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The Wetland Book pp 1929-1939 | Cite as

Myall Lakes (Australia)

  • Brian G. Sanderson
  • Anna M. Redden
Reference work entry

Abstract

The Myall Lakes comprise four connected basins: Bombah Broadwater, Two Mile Lake, Boolambayte Lake, and Myall Lake, and is the biggest lagoon system in New South Wales, Australia. Bombah Broadwater receives most of the catchment discharge and is weakly connected to the ocean via Myall River. Myall Lake is the ultimate backwater, receiving very little catchment discharge and having a constricted, shallow connection to Boolambayte Lake which, in turn, connects to Bombah Broadwater via the narrow Two Mile Lake. Infrequent flood events and droughts cause large salinity changes in Bombah Broadwater but Myall Lake remains stable. Plankton assemblages vary in Bombah Broadwater in ways that are related to salinity. In Myall Lake chlorophyll is stable and low. Meadows of charophytes and Najas marina are widespread in Myall Lake and these macrophytes are associated with high water clarity and a thick layer of ammonium-rich gyttja. Rising sea level, associated with climate change, has the potential to disrupt the hydrologic stability of Myall Lake and induce an ecological change of state.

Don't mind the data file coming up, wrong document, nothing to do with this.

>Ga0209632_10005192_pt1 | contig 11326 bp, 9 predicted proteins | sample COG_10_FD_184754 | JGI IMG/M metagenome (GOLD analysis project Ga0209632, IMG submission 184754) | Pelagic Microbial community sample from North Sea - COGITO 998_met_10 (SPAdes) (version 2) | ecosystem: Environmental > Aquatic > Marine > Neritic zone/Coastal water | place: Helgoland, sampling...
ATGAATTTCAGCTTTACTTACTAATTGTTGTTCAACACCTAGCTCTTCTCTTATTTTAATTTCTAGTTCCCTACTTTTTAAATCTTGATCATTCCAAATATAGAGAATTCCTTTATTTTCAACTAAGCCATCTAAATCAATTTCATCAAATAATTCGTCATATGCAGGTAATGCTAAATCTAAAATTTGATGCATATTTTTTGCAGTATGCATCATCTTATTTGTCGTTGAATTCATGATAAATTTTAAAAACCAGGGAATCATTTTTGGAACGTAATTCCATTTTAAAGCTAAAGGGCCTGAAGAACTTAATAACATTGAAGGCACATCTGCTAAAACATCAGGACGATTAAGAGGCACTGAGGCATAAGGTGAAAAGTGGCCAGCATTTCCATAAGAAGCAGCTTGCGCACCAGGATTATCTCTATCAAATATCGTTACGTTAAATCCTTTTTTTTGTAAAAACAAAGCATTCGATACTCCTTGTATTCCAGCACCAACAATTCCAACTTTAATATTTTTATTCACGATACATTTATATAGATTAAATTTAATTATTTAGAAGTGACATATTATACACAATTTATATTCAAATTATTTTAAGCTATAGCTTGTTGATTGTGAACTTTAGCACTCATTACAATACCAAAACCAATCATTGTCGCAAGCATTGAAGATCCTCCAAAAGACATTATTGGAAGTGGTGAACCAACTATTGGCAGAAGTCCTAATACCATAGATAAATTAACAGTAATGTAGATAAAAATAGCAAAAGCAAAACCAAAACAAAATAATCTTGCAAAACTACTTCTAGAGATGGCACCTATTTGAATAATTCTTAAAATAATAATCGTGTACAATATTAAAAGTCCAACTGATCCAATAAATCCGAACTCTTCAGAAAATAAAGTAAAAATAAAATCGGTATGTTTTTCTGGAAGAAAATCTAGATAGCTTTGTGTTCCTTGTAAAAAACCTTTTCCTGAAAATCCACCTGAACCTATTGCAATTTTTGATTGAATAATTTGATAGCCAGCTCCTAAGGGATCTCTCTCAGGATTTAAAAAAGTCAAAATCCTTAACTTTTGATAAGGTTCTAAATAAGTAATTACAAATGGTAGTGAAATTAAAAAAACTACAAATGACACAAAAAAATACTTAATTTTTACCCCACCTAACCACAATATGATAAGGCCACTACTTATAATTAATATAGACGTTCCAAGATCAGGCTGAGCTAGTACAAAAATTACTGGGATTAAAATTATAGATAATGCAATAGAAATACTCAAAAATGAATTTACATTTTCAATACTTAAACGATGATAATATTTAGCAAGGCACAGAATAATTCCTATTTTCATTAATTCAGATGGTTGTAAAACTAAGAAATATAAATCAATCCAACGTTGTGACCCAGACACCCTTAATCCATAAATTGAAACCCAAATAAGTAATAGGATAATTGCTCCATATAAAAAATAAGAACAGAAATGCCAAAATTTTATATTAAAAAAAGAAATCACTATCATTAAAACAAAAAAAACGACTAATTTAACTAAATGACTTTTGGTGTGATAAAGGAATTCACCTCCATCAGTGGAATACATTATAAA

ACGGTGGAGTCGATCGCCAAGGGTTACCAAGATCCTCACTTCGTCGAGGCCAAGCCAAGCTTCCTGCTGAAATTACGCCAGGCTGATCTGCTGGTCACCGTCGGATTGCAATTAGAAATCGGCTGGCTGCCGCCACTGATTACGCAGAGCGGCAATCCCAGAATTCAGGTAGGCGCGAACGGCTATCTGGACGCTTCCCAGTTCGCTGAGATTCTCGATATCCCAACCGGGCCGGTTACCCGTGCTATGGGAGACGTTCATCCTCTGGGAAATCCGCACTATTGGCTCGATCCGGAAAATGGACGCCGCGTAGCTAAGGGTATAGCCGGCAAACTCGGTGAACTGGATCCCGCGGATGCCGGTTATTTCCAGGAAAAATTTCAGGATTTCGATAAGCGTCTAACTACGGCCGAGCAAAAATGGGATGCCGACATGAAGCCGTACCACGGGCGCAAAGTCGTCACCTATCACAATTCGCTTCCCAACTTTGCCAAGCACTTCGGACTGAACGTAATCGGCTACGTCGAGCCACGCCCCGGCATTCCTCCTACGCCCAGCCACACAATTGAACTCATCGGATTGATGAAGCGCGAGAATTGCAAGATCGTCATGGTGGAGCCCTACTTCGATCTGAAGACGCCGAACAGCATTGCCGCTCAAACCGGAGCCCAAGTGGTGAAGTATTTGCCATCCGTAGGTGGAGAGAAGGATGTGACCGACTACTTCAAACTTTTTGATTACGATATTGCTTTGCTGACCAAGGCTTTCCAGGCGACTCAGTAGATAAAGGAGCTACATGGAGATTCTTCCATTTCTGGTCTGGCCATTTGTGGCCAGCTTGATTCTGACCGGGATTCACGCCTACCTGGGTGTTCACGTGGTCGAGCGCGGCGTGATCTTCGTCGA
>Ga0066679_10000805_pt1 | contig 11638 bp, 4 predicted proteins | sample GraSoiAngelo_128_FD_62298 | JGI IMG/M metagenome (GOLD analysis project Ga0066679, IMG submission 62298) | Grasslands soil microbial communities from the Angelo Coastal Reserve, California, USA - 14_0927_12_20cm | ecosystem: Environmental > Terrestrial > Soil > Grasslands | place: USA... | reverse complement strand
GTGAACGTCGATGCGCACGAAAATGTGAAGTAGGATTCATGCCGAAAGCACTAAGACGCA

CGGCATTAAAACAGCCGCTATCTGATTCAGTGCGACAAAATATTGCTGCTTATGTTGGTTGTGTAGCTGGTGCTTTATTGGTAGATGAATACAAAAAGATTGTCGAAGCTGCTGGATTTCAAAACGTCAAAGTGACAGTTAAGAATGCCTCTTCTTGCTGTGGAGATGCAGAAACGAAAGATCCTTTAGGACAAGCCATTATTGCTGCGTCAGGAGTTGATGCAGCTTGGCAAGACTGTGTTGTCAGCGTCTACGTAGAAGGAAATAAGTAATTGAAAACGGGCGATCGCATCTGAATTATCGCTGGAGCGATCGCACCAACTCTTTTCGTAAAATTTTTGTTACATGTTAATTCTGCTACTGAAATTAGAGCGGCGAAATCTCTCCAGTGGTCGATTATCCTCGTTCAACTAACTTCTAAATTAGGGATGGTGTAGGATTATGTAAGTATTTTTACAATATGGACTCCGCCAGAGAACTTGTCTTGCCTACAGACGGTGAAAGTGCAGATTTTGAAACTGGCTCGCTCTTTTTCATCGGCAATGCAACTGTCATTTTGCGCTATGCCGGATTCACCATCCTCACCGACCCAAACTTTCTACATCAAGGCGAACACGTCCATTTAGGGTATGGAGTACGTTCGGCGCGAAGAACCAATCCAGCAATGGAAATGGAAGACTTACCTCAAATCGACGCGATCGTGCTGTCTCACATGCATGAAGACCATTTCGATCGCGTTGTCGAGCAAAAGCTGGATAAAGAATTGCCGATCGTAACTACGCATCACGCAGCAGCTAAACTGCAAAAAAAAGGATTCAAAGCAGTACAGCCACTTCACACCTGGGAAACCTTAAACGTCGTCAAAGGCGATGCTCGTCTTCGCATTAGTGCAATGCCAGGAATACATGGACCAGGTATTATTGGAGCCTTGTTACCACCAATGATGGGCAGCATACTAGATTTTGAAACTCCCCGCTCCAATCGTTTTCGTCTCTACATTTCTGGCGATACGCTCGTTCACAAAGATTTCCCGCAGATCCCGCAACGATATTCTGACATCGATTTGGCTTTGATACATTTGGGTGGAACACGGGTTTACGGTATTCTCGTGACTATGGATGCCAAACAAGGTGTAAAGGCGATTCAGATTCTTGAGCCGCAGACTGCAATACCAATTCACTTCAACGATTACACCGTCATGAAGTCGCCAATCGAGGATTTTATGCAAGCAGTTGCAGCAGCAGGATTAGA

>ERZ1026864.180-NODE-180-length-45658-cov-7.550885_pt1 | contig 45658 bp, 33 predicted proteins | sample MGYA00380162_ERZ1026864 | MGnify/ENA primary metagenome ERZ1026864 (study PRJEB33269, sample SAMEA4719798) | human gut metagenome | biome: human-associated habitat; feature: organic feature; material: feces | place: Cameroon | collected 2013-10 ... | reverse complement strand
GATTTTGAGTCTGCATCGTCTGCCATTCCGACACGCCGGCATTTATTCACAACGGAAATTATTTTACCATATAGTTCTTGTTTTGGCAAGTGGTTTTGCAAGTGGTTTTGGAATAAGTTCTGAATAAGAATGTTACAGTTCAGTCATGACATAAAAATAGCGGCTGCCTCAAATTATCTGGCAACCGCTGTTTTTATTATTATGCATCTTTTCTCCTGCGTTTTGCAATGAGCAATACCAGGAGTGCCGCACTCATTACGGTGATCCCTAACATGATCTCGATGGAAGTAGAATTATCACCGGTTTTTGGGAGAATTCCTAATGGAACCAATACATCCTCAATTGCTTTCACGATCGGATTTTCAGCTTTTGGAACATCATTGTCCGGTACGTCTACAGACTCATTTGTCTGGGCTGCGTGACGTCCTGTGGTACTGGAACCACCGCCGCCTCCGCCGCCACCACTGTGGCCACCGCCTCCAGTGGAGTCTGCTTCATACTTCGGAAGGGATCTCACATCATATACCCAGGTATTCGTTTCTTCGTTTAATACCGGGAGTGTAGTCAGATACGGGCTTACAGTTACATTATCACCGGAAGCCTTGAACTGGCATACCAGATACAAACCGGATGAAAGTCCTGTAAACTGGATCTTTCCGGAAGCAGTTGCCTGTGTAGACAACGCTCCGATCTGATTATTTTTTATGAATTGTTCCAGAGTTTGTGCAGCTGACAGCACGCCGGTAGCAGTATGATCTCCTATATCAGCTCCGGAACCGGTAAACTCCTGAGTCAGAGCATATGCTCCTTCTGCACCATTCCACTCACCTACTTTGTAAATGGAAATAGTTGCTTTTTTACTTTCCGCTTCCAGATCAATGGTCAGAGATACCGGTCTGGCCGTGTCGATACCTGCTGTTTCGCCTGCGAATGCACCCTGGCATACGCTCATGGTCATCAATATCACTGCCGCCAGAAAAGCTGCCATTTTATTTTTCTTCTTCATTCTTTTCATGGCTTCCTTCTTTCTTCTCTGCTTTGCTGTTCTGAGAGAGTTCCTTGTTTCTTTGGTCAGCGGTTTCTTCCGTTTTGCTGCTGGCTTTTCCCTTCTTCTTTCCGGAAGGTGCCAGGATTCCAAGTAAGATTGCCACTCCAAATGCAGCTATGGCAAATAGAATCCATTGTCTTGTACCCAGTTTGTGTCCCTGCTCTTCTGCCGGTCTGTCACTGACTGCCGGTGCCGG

Keywords

Lagoon Hydrological stability Salinity Hypsometry Water clarity Charophytes Gyttja 

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Copyright information

© Springer Science+Business Media B.V., part of Springer Nature 2018

Authors and Affiliations

  1. 1.Acadia Centre for Estuarine ResearchAcadia UniversityWolfvilleCanada

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